Skip to main content

Thank you for visiting You are using a browser version with limited support for CSS. To obtain the best experience, we recommend you use a more up to date browser (or turn off compatibility mode in Internet Explorer). In the meantime, to ensure continued support, we are displaying the site without styles and JavaScript.

Robustness against mutations in genetic networks of yeast


There are two principal mechanisms that are responsible for the ability of an organism's physiological and developmental processes to compensate for mutations. In the first, genes have overlapping functions, and loss-of-function mutations in one gene will have little phenotypic effect if there are one or more additional genes with similar functions. The second mechanism has its origin in interactions between genes with unrelated functions, and has been documented in metabolic and regulatory gene networks. Here I analyse, on a genome-wide scale, which of these mechanisms of robustness against mutations is more prevalent. I used functional genomics data from the yeast Saccharomyces cerevisiae to test hypotheses related to the following: if gene duplications are mostly responsible for robustness, then a correlation is expected between the similarity of two duplicated genes and the effect of mutations in one of these genes. My results demonstrate that interactions among unrelated genes are the major cause of robustness against mutations. This type of robustness is probably an evolved response of genetic networks to stabilizing selection.

Access options

Rent or Buy article

Get time limited or full article access on ReadCube.


All prices are NET prices.

Figure 1: Sequence similarity versus fitness effect of null mutations in 45 duplicated yeast genes.
Figure 2: Similarity in expression pattern versus fitness effect of null mutations in 45 duplicated yeast genes.
Figure 3: Fitness effect distribution of loss-of-function mutations.
Figure 4: Similar distribution of fitness effects of block-duplicated genes and all other genes on chromosome V.
Figure 5: Genes with weak fitness effect do not have more related genes in the yeast genome than do genes with strong fitness effects.
Figure 6: Genes similar to those with weak fitness effects and to those with strong fitness effects do not show systematic differences in their similarities.


  1. 1

    Wang, Y.K., Schnegelsberg, P.N.J., Dausman, J. & Jaenisch, R. Functional redundancy of the muscle-specific transcription factors myf5 and myogenin. Nature 379, 823– 825 (1996).

    CAS  Article  Google Scholar 

  2. 2

    Saga, Y., Yagi, T., Ikawa, Y., Sakakura, T. & Aizawa, S. Mice develop normally without tenascin. Genes Dev. 6, 1821–1831 (1992).

    CAS  Article  Google Scholar 

  3. 3

    Cadigan, K.M., Grossniklaus, U. & Gehring, W.J. Functional redundancy: the respective roles of the 2 sloppy paired genes in Drosophila segmentation. Proc. Natl Acad. Sci. USA 91, 6324–6328 ( 1994).

    CAS  Article  Google Scholar 

  4. 4

    Gonzalez-Gaitan, M., Rothe, M., Wimmer, E.A., Taubert, H. & Jackle, H. Redundant functions of the genes knirps and knirps-related for the establishment of anterior Drosophila head structures. Proc. Natl Acad. Sci. USA 91, 8567– 8571 (1994).

    CAS  Article  Google Scholar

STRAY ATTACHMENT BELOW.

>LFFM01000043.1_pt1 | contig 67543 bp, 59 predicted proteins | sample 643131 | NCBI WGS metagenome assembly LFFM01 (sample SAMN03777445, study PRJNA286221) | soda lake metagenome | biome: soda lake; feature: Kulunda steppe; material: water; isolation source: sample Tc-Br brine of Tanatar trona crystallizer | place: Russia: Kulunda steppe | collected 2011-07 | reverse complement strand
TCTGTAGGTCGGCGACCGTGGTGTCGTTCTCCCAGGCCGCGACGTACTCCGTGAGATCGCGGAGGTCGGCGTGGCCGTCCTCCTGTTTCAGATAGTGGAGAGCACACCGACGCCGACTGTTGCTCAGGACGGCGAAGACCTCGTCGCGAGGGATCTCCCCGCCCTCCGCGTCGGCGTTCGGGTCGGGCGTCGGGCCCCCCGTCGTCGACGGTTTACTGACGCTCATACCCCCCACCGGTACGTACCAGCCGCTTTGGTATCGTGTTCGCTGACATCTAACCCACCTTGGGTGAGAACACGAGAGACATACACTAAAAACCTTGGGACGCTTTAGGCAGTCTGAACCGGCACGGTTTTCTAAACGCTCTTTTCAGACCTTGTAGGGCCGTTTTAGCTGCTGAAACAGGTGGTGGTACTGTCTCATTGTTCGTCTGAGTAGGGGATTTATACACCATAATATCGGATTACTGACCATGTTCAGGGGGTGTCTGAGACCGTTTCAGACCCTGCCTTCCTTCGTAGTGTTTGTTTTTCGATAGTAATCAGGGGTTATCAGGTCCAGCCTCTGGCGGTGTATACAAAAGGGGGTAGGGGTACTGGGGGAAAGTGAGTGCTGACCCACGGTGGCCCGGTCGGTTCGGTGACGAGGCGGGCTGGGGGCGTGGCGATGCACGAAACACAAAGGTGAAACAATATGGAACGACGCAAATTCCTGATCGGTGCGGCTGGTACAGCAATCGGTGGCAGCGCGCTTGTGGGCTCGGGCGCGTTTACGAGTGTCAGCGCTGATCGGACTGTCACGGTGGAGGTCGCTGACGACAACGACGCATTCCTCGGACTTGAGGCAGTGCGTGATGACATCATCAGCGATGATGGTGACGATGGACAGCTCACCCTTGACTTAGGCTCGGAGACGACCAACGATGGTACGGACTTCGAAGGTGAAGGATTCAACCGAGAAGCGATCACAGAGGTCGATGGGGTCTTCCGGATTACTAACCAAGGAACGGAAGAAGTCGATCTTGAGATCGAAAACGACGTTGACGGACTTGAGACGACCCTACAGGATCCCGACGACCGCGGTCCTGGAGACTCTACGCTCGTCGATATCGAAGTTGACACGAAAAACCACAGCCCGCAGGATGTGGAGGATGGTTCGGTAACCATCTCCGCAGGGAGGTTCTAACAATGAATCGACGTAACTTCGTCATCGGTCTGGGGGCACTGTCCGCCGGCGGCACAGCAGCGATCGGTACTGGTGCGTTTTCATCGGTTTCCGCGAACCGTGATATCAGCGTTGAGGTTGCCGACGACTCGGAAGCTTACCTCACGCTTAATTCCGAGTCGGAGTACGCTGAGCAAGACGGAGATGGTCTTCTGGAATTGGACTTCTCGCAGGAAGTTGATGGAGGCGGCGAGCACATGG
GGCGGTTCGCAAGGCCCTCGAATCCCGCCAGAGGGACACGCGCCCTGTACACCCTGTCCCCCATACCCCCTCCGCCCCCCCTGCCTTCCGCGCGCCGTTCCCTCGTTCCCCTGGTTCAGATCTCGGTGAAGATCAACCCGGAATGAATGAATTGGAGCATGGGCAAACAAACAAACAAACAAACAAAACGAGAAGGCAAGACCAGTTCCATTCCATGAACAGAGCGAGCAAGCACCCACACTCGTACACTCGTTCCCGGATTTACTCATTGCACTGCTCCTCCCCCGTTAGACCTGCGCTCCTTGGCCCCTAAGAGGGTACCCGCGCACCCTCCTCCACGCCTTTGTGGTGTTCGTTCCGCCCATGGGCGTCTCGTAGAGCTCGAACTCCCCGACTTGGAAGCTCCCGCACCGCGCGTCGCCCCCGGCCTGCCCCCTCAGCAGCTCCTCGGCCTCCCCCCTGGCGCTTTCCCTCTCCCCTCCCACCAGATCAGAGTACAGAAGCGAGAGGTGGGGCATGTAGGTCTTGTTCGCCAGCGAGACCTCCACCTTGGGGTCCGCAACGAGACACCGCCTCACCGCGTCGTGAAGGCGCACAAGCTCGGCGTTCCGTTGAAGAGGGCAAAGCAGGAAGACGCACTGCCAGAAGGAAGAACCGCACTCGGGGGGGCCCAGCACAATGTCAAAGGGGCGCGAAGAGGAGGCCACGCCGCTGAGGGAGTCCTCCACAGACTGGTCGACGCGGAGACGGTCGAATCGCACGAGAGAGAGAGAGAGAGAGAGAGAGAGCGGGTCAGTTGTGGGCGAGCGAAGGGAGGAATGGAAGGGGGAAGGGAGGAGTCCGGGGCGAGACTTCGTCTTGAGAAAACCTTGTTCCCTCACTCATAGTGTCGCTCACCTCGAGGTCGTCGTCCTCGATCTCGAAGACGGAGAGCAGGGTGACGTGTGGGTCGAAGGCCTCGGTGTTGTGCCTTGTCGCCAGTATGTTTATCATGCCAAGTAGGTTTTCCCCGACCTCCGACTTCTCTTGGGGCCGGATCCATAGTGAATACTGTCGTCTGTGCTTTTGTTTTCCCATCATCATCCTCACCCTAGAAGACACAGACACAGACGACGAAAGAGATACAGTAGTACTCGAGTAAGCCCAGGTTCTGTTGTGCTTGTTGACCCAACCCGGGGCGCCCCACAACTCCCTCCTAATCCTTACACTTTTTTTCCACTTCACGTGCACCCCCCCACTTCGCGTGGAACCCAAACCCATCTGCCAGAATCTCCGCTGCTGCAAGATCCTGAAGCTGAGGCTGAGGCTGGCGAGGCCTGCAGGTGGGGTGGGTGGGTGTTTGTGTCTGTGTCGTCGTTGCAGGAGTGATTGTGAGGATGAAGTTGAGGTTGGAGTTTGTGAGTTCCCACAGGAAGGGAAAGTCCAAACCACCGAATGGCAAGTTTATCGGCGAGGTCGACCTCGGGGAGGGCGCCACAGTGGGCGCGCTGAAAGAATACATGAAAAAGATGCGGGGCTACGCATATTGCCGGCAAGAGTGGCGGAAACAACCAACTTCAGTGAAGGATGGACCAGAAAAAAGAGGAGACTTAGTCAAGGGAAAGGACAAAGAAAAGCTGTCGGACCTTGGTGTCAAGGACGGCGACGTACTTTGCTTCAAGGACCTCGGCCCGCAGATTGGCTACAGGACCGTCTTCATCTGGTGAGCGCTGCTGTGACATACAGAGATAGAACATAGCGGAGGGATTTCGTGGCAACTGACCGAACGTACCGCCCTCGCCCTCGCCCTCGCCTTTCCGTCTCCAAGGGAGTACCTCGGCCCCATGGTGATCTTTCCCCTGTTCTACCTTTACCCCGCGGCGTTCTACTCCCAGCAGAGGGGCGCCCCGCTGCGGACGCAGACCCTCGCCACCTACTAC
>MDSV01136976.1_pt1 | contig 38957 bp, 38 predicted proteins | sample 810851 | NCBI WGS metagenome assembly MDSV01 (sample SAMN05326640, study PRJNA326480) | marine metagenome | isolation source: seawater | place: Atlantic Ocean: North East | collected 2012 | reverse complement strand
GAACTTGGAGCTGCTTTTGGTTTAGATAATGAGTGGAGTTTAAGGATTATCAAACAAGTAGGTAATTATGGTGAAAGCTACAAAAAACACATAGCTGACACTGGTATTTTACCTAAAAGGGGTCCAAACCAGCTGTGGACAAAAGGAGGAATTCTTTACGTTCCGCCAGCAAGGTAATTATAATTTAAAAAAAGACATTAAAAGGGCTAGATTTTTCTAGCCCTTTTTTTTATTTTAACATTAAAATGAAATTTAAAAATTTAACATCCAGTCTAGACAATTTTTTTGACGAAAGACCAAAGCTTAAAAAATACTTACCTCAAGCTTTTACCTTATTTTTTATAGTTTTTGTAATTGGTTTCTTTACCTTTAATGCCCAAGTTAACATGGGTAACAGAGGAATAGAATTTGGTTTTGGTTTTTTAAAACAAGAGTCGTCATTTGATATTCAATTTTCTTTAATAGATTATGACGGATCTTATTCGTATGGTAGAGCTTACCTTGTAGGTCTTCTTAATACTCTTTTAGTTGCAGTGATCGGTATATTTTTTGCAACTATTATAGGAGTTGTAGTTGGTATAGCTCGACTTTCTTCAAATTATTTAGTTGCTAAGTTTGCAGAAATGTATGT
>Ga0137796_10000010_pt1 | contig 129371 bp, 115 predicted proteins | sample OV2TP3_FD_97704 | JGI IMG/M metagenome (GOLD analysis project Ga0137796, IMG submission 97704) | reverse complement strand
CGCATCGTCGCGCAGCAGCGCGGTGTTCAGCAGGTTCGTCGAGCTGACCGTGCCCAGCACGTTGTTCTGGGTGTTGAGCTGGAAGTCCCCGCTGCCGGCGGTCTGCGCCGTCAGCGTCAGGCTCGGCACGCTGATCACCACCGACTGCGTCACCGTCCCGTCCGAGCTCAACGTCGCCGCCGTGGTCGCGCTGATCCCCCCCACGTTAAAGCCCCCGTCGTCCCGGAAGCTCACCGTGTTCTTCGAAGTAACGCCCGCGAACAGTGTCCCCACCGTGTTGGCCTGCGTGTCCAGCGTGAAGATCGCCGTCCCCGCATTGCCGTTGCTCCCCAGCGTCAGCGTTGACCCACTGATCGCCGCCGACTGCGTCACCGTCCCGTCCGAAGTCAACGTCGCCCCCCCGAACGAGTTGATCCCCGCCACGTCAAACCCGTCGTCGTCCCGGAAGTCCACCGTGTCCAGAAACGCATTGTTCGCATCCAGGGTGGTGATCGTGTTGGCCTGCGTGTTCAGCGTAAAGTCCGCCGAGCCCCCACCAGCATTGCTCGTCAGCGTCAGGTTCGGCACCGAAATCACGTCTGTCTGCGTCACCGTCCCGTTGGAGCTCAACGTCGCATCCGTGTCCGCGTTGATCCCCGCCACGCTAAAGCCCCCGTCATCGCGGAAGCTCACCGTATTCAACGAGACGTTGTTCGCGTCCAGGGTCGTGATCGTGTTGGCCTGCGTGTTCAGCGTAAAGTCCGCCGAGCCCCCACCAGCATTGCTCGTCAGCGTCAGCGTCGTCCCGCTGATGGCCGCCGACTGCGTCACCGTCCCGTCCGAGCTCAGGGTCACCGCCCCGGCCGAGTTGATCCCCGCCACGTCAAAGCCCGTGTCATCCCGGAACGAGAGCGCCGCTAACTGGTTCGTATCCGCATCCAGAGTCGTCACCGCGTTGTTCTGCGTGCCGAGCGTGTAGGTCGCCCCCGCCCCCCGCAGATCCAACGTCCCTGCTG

5. 5

    Hanks, M., Wurst, W., Ansoncartwright, L., Auerbach, A.B. & Joyner, A.L. Rescue of the en-1 mutant phenotype by replacement of en-1 with en-2. Science 269, 679–682 (1995).

    CAS  Article  Google Scholar 

  6. 6

    Hoffmann, F.M. Drosophila-abl and genetic redundancy in signal transduction. Trends Genet. 7, 351–356 (1991).

    CAS  Article  Google Scholar 

  7. 7

    Dun, R.B. & Fraser, A.S. Selection for an invariant character–lsquo;vibrissa number’–in the house mouse. Nature 181, 1018–1019 (1958).

    CAS  Article  Google Scholar 

  8. 8

    Rendel, J.M. Canalization of the scute phenotype of Drosophila. Evolution 13, 425–439 (1959).

    Article  Google Scholar 

  9. 9

    Rendel, J.M. in Quantitative Genetic Variation (eds Thompson, J.N. & Thoday, J.M.) 139–156 (Academic, New York, 1979).

    Book  Google Scholar 

  10. 10

    Waddington, C.H. The Strategy of the Genes (Macmillan, New York, 1959).

  11. 11

    Rutherford, S.L. & Lindquist, S. Hsp90 buffers development against genetic variation and could link capacity for morphogenic change with environmental stress. Mol. Biol. Cell 9 , 2511–2511 (1998).

    Google Scholar 

  12. 12

    Kacser, H. & Burns, J.A. The molecular basis of dominance. Genetics 97, 639–666 (1981).

    CAS  PubMed  PubMed Central  Google Scholar 

  13. 13

    Smith, V., Chou, K.N., Lashkari, D., Botstein, D. & Brown, P.O. Functional analysis of the genes of yeast chromosome V by genetic footprinting. Science 275, 464–464 (1997).

    CAS  Article  Google Scholar 

  14. 14

    Tautz, D. Redundancies, development and the flow of information. Bioessays 14, 263–266 ( 1992).

    CAS  Article  Google Scholar 

  15. 15

    Fell, D. Understanding the Control of Metabolism (Portland, Miami, 1997).

    Google Scholar 

  16. 16

    Dykhuizen, D.E., Dean, A.M. & Hartl, D.L. Metabolic flux and fitness. Genetics 115, 25–31 (1987).

    CAS  PubMed  PubMed Central  Google Scholar 

  17. 17

    Hartl, D.L., Dykhuizen, D.E. & Dean, A.M. Limits of adaptation: the evolution of selective neutrality. Genetics 111, 655–674 (1985).

    CAS  PubMed  PubMed Central  Google Scholar 

  18. 18

    Dykhuizen, D. & Hartl, D.L. Selective neutrality of 6pgd allozymes in Escherichia coli and the effects of genetic background. Genetics 96, 801–817 ( 1980).

    CAS  PubMed  PubMed Central  Google Scholar 

  19. 19

    Edwards, S. & Palsson, B.O. Systems properties of the Haemophilus influenzae rd metabolic genotype. J. Biol. Chem. 274 , 17410–17416 (1999).

    CAS  Article  Google Scholar 

  20. 20

    Wagner, A. Does evolutionary plasticity evolve? Evolution 50, 1008–1023 (1996).

    Article  Google Scholar 

  21. 21